Types of Marathon Grass
Marathon Sod is a registered product of Southland Sod Farms. The variety is a blend of two tall fescues, Hubbard 87 and Baja, both of which are products introduced by Southland Sod Farms. Marathon is favored for its dense growth, green color, high level of resistance to disease and fine texture. The popularity of Marathon grass has led to the evolution of Marathon varieties, all of which are exclusive to Southland Sod Farms.
Marathon Lite sod is a dwarf tall fescue that is hydroponically grown without the use of soil. The sod is very lightweight, weighing less than half the weight of field-grown sod. Pieces of Marathon Lite sod are also about 60 percent larger than Marathon. The sod is grown on a mixture of composted green waste and bark chips on a plastic sheet. This sheet forces the grass roots to grow horizontally, which creates a thick web or mat of interwoven roots. The sod is then cut into pieces. Marathon Lite has a finer texture than Marathon and a dense growth.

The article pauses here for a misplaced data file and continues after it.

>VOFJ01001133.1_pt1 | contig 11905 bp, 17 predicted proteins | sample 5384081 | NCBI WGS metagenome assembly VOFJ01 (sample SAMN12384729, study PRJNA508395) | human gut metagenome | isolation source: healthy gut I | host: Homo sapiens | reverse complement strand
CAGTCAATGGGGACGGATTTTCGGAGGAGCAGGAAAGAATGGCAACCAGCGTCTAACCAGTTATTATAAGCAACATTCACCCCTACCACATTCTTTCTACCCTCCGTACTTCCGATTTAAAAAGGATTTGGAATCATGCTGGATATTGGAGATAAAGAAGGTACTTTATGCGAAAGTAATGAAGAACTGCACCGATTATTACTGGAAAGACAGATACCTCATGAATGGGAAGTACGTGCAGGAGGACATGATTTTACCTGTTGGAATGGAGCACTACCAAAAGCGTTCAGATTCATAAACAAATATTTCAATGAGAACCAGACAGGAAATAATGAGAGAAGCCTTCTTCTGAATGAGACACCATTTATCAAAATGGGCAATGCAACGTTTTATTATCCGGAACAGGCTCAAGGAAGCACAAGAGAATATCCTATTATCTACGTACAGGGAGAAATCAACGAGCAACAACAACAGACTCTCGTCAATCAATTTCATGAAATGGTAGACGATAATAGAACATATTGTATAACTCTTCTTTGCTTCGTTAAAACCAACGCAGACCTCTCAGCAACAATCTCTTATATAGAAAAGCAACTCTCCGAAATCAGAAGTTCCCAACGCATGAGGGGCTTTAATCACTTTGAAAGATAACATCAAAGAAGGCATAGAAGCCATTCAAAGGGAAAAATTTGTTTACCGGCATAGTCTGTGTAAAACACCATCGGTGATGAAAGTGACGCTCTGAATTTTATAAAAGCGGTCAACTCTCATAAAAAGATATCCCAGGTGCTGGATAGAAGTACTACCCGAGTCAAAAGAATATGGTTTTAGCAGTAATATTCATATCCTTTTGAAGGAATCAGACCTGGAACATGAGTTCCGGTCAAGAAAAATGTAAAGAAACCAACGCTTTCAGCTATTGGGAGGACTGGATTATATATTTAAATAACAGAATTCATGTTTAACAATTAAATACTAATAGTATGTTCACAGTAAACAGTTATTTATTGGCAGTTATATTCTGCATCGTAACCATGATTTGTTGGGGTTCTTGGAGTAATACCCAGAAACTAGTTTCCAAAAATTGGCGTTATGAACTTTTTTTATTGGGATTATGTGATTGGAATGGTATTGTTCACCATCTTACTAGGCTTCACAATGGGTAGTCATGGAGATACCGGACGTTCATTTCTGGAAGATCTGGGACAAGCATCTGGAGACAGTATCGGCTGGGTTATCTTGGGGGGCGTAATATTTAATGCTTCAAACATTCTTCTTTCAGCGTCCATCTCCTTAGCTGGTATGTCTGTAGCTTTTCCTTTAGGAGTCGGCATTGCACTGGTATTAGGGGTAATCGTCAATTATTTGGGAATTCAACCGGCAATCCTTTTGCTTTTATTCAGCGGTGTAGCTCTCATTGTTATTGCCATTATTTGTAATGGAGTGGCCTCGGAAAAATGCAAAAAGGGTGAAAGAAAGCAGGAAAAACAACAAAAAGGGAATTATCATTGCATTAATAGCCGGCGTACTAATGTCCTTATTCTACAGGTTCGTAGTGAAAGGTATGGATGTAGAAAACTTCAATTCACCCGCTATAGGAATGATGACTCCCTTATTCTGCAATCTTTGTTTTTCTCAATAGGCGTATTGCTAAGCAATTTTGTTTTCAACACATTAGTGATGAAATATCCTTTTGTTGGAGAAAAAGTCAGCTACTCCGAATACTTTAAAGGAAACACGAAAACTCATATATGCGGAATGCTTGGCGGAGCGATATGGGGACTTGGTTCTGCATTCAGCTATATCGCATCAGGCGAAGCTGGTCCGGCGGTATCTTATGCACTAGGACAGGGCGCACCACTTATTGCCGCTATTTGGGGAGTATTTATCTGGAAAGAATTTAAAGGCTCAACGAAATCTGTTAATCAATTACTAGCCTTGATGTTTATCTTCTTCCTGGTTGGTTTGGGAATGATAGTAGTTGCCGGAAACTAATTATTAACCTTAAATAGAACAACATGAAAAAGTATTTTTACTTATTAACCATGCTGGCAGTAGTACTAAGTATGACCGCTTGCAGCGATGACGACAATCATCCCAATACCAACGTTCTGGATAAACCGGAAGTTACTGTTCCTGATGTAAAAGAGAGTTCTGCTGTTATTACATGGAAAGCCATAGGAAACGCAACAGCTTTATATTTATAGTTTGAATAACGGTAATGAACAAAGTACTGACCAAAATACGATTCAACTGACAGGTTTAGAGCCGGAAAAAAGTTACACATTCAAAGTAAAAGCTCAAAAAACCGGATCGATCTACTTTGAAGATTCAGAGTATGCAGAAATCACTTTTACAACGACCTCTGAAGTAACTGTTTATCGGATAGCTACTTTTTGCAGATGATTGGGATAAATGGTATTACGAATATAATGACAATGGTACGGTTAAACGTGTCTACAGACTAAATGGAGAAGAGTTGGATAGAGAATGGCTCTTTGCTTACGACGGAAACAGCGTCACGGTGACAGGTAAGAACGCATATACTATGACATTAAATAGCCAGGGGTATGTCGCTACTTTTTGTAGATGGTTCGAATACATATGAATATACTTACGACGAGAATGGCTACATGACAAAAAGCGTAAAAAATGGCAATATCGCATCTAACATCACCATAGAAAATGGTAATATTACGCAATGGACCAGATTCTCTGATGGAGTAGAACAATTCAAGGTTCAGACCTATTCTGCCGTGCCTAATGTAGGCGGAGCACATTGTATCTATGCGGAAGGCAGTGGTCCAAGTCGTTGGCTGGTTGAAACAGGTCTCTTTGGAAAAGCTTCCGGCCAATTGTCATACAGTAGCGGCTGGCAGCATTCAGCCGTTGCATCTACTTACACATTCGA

Marathon II is also a registered variety introduced by Marathon Sod Farms and is a dwarf tall fescue. The grass is very durable and holds up well to very short mowing. Marathon II has a dense growth and narrower blades that create a compact, carpet-like look. Marathon II has a slower growth rate than Marathon, especially during winter. The variety is well resistant to diseases and has a dark green color. Marathon II retains its color all through the year and is used in homes, athletic fields, parks and golf courses.
Southland Sod Farms refers to Marathon III as its most advanced variety of tall fescue. The grass has a darker green color, a more dense texture and finer blades than the other Marathon varieties. Marathon III responds very well to very close mowing which creates a thick, carpet like look. The variety is also slower growing than the other Marathon grasses which helps to increase the time between mowing. Marathon III adapts well to all soil types and prefers a pH between 5.0 to 7.0. The grass is tolerant of partial shade and is not adapted to growing at heights above 4,000 feet.